Hansen met and married the former June Duncan, an actress from Southport, England, while studying in South Africa in 1955. They had seven children.

He served four terms in the Idaho House and one in the Idaho Senate before he was elected to Congress. He initiated legislation to create the Idaho Legislative Council and was appointed as one of its first members. He championed a successful change from biennial to annual legislative sessions. He worked closely with Republican Gov. Robert Smylie to form the Idaho State Parks department and dramatically improve funding for public education.

Former National Guard Adjutant Gen. Darrell Manning, then a Democrat, served in the Legislature and the Air Force Reserve with Hansen. They worked on many bills together, including the first sales tax, which was critical for education spending in the state.

“That was in the days we all worked together for the right things for the state,” Manning said.

Manning ran against Hansen in the 1968 congressional race as a Democrat. Even then, they carpooled to Air Force Reserve meetings.

“I won,” Manning joked. “I got to stay in Idaho and he had to go to Washington, D.C.”

orval hansen 2
Idaho’s congressional delegation together in a photo dated sometime in 1973-75. From left: Sen. Frank Church, Rep. Orval Hansen, Rep. Steve Symms, Sen. Jim McClure. Provided by Frank Church Papers, Special Collections and Archives, Boise State University Library

Around his political career, Hansen worked as a lawyer in Idaho and Washington, D.C., and served on several nonprofit boards, including for the John F. Kennedy Center for the Performing Arts. During his time in Congress, he also played a key role in early campaign finance reform.

U.S. Sen. Mike Crapo served as an intern in Hansen’s office when he was in college in the 1970s. That experience spurred Crapo toward public service, the Idaho Republican said Friday.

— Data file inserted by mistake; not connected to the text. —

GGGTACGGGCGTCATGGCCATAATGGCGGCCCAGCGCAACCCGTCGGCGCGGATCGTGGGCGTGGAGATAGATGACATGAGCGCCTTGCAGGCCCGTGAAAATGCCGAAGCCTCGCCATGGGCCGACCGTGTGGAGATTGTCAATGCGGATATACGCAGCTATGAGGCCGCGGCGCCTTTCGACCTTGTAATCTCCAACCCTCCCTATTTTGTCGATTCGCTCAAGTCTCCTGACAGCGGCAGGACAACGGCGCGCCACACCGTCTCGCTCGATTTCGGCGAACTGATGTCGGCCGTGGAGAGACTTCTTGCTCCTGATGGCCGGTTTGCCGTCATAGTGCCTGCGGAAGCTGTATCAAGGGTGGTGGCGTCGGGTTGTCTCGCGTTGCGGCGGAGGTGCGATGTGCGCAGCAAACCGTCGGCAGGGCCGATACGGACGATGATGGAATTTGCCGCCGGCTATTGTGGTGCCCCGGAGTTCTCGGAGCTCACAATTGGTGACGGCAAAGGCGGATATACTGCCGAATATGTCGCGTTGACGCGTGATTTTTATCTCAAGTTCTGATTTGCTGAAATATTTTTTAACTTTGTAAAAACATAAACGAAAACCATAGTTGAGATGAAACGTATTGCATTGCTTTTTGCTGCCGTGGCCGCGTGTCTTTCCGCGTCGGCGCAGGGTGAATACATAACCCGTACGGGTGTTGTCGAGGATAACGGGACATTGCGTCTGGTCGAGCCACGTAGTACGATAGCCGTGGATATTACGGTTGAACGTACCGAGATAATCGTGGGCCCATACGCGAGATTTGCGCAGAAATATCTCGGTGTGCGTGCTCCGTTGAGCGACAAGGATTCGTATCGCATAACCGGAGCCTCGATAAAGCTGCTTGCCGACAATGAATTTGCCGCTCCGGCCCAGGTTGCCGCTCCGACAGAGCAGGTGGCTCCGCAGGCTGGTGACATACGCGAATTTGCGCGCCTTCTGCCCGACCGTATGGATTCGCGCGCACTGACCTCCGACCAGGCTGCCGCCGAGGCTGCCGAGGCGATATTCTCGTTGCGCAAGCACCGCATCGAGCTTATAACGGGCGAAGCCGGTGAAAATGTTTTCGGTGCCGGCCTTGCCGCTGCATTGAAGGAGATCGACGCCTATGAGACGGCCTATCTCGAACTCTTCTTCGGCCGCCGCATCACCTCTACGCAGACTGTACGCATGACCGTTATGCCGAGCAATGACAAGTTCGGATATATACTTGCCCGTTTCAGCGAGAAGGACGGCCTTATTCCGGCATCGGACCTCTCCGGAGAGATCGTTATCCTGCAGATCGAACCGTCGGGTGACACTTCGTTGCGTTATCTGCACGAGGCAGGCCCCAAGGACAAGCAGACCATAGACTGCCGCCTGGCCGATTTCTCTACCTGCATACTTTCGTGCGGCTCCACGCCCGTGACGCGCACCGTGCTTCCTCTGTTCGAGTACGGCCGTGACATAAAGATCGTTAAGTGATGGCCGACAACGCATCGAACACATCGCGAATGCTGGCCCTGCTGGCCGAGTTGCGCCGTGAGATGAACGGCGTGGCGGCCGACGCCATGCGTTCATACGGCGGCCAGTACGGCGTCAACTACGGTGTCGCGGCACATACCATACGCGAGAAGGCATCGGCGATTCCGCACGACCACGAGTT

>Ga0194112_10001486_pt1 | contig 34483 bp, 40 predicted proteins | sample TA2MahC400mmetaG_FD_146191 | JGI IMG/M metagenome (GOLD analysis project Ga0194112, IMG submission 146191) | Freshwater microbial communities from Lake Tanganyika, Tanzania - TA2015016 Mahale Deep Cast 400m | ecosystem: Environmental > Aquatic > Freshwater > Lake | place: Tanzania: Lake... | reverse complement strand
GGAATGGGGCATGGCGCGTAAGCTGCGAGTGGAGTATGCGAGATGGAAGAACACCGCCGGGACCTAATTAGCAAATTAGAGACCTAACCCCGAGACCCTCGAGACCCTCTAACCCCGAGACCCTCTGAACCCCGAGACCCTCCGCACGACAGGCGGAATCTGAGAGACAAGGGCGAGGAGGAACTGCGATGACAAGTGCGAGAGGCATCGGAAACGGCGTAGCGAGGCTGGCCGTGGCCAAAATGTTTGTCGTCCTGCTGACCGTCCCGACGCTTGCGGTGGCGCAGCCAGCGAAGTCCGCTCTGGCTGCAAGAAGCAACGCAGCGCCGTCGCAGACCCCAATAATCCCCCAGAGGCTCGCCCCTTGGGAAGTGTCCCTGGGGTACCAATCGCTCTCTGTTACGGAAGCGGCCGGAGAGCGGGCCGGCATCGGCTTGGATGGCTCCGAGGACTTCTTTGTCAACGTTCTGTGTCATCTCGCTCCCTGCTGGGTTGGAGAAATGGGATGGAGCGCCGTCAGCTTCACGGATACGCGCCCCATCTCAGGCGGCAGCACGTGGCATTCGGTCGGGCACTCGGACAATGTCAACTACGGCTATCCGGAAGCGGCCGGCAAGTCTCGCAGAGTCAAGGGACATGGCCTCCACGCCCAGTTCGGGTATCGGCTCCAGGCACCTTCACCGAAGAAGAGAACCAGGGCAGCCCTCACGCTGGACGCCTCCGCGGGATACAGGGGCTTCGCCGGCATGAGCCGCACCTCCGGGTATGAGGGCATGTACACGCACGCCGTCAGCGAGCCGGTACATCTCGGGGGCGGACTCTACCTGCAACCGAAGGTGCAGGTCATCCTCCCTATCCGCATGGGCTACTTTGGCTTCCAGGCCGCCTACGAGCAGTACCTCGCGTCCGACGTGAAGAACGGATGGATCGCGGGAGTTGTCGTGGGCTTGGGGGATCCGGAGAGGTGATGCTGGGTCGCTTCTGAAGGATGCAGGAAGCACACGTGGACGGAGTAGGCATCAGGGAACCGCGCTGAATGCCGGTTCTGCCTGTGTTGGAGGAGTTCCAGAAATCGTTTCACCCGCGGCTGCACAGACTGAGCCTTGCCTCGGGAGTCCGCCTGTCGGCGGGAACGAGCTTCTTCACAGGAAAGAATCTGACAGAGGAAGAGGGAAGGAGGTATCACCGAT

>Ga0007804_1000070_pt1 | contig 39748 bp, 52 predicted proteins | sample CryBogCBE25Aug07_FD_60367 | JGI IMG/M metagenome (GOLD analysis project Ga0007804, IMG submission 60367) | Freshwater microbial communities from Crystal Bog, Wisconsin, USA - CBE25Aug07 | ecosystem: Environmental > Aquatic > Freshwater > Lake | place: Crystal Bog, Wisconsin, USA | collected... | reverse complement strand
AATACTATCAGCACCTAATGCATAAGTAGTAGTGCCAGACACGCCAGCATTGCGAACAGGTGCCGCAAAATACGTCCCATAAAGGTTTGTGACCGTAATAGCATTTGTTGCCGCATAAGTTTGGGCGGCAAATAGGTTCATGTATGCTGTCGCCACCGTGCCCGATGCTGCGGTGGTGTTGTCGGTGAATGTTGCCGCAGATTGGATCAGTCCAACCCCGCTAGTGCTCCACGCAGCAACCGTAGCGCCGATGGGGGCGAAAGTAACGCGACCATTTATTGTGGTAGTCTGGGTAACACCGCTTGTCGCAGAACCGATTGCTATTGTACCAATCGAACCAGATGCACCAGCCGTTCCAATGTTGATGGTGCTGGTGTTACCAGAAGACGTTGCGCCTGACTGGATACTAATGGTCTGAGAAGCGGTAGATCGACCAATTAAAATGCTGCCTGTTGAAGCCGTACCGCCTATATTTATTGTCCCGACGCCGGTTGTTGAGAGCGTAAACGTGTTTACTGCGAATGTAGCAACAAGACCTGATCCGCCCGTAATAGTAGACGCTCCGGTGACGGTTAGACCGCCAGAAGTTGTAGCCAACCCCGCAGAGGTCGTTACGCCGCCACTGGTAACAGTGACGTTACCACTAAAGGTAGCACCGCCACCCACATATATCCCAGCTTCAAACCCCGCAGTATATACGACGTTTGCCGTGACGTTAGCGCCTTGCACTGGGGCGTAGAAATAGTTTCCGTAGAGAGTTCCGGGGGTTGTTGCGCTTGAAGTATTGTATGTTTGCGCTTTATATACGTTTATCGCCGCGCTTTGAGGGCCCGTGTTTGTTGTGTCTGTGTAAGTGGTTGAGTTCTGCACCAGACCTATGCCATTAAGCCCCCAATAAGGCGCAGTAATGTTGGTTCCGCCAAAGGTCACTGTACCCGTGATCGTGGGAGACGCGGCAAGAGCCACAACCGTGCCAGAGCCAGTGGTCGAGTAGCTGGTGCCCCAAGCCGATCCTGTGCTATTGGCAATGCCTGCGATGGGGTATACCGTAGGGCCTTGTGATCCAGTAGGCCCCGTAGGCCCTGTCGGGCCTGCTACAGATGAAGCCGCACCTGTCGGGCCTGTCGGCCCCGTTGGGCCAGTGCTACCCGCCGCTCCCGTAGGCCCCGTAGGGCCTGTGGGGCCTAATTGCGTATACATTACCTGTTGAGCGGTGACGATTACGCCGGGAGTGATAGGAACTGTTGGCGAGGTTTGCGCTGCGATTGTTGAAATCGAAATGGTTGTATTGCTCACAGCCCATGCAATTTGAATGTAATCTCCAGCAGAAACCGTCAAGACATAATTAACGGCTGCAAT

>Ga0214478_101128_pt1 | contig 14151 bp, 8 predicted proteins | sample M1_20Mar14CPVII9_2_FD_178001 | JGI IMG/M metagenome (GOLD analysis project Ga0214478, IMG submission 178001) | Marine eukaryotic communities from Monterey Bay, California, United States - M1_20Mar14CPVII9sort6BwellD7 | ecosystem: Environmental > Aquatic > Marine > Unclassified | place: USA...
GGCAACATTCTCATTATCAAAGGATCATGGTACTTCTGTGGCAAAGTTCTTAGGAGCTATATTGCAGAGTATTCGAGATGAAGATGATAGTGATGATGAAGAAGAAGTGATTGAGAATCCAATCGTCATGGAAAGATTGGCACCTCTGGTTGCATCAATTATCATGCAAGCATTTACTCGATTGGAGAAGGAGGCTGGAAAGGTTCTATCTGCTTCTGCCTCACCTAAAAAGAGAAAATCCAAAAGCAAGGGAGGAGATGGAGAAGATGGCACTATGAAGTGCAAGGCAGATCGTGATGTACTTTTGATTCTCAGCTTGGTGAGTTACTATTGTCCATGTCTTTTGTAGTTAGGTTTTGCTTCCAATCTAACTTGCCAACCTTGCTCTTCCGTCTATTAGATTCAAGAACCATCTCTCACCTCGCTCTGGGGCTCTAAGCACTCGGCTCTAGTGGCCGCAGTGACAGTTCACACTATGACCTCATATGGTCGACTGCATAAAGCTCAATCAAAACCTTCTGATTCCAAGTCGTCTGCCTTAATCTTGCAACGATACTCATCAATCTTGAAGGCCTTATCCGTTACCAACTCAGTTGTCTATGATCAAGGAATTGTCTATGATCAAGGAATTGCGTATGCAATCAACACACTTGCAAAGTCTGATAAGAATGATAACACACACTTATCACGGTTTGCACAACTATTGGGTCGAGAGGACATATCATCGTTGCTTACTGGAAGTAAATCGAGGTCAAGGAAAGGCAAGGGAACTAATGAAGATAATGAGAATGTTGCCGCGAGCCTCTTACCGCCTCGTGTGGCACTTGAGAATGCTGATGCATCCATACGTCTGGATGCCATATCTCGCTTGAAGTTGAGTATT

“(Hansen) was a strong leader and represented Idaho well during his tenure in the U.S. House of Representatives, whether it was helping shape the growth of what became the Idaho National Laboratory, or preserving our heritage and work on our public lands,” Crapo said.

Hansen lost the 1974 Republican primary to George Hansen (no relation). After leaving Congress, he moved to the D.C. area to join a law firm that lobbied Congress and the executive branch on behalf of companies ranging from Morrison Knudsen and Boise Cascade to Westinghouse and General Atomics.

In 1979, Hansen expanded a public survey business he created into the Columbia Institute for Political Research, which organized 250 policy and economic conferences in all 50 states over the next 25 years. These conferences attracted elected officials, CEOS of some the largest companies, economists, scientists and even world leaders like the late Shimon Peres, former prime minister for Israel. Topics included health care, energy, democracy and other wide-ranging issues. The institute closed in 2000.

In 1997, he joined with Bethine Church, Frank Church’s widow; McClure; and Idaho Gov. Cecil Andrus to found the Sawtooth Society. The nonprofit was created to help preserve remaining unprotected areas around the SNRA through scenic easements.